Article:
GARDENING: There's an Indian feel to this year's marigolds

You're going to find marigolds everywhere this year '“ not in the hideous, '70s-style bedding rows with lobelia and alyssum, but think more tropical, Indian garland style.

Sunday, 12th February 2017, 5:41 pm
Updated Tuesday, 28th February 2017, 11:29 am
Marigold Indian Kushi. Picture by Suttons

I love Calendula but have never warmed to marigolds, until I saw a huge container overflowing with blooms at Harlow Carr last September – wow!

In this pick of the year, I’ve chosen not just North and South American natives Tagetes but included Calendula (English pot marigolds) – the common name marigold comes from “Mary’s gold”, first used for Calendula officinalis, so it seems rather fitting.

Mexican Meadow Mix. Picture by Sarah Raven

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Cultivated Tagetes are known as African marigolds (usually cultivars and hybrids of the rather tall T. erecta), or French marigolds (hybrids and cultivars of smaller T. patula, many of which were developed in France). Triploid multi-coloured marigolds are a hybrid between African and French types.

Fill your boots – bit please don’t plant them in lines – these are flowers with a wild spirit, so let it flow.

Marigold Strawberry Blonde, Plants of Distinction, £2.95, French marigold is lauded in many catalogues this year and for good reason – it’s a breakthrough in breeding with multicoloured blooms on a single plant. Flowers open a soft shade of strawberry-pink or peach melba with a rustic yellow crest later ageing to a straw-yellow colour. Tolerant of bad weather, giving a long display in containers, beds and borders. Height 25cm.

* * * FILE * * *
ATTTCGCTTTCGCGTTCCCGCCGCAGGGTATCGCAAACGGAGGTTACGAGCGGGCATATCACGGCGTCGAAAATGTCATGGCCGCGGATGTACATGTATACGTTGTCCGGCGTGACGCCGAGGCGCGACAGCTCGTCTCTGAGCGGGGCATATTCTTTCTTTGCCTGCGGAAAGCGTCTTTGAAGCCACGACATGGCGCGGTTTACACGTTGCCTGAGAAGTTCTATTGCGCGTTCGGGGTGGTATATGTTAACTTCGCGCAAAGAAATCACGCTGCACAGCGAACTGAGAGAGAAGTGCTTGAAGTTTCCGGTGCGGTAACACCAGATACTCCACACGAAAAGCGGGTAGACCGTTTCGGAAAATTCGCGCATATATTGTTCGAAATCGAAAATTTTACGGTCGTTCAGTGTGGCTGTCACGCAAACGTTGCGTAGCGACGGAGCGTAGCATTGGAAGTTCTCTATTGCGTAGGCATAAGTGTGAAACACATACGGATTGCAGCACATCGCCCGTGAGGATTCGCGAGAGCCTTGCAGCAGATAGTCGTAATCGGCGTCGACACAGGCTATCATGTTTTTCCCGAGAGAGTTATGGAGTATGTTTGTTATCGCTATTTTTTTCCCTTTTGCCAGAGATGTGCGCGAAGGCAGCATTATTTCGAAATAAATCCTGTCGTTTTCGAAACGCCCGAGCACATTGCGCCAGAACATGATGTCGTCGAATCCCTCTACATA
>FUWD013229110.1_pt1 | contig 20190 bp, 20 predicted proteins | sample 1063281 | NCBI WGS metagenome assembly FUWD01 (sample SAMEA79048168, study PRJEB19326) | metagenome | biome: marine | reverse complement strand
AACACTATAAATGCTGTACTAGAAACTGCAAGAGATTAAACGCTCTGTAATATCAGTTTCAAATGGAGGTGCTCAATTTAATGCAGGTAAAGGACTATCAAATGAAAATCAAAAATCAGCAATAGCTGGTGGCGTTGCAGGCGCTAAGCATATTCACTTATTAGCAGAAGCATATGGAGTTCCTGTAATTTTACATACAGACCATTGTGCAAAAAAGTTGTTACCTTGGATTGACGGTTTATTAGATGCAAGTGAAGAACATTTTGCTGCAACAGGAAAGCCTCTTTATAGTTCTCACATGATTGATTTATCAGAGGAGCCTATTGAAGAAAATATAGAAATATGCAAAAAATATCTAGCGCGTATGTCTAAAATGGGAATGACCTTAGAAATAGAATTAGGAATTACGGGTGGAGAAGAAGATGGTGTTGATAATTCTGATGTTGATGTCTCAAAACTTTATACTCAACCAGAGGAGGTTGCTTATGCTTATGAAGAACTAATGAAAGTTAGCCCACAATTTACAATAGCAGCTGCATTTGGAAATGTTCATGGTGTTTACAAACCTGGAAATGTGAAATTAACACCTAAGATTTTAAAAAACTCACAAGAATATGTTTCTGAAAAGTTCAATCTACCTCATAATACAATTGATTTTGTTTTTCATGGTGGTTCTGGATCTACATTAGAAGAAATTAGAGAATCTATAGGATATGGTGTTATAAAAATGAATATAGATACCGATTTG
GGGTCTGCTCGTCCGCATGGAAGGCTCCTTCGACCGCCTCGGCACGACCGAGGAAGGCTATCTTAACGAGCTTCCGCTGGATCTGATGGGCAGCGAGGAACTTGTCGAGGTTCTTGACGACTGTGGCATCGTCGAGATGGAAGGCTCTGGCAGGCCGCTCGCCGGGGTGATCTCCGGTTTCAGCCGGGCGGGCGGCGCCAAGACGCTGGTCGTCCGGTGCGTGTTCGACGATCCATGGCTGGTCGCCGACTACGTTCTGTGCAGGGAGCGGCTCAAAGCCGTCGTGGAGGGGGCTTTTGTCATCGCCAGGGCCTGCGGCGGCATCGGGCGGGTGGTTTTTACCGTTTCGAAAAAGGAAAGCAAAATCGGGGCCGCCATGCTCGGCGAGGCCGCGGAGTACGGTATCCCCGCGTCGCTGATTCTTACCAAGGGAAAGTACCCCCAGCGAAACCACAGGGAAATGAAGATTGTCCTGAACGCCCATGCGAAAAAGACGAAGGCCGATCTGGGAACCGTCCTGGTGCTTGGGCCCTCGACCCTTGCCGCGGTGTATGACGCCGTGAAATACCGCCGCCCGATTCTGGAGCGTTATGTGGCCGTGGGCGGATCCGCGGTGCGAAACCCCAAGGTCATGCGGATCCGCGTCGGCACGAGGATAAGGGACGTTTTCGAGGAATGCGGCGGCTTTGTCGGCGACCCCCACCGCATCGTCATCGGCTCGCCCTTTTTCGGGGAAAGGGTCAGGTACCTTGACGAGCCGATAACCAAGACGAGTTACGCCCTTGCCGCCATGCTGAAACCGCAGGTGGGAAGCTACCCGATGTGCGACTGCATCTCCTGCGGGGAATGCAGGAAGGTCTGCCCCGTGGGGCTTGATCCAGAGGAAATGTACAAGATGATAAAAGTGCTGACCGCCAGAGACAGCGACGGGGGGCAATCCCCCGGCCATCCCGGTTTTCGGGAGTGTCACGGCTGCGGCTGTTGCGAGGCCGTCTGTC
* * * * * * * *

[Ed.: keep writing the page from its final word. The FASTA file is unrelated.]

Calendula Snow Princess, Thompson & Morgan, 99p, www.thompson-morgan.comAnother new bloom on the block that’s all over the place – a world-first pure white English pot marigold. The flowers seem to change colour too – the petals have a yellow underside and bud, but as they open, the white topside is revealed, surrounding a large brown or yellow central eye. Each semi-double flower is 7.5cm across. Height 40-50cm.

Mexican Meadow Mix. Picture by Sarah Raven

Marigold Indian Kushi, Suttons, £4.99 for 20 seeds, first Indian marigold on the UK market, inspired by the garlands created for weddings and occasions throughout the subcontinent. Kushi means ‘Joy’ in Hindi. With longer stems, it’s ideal for cutting. Flowers July-September. Height 60-70cm.

Marigold French Durango Red, Marshalls, £2.99, flowered French marigold with intense rich-red blooms with a hint of golden edging to each petal. Height 25cm.

Calendula DT Brown Cut Flower Mixed Flower Seeds, DT Brown, £1.99, mixture of singles, doubles and semi-doubles, superb for attracting beneficial insects and excellent for cutting.

African Marigold three in one Collection, Unwins, £4.99, collection of orange Crackerjack, white Kilimanjaro and Perfection Yellow. Height 35cm.

French Marigold Alumia Crème Brûlée, Mr Fothergill’s, £3.25,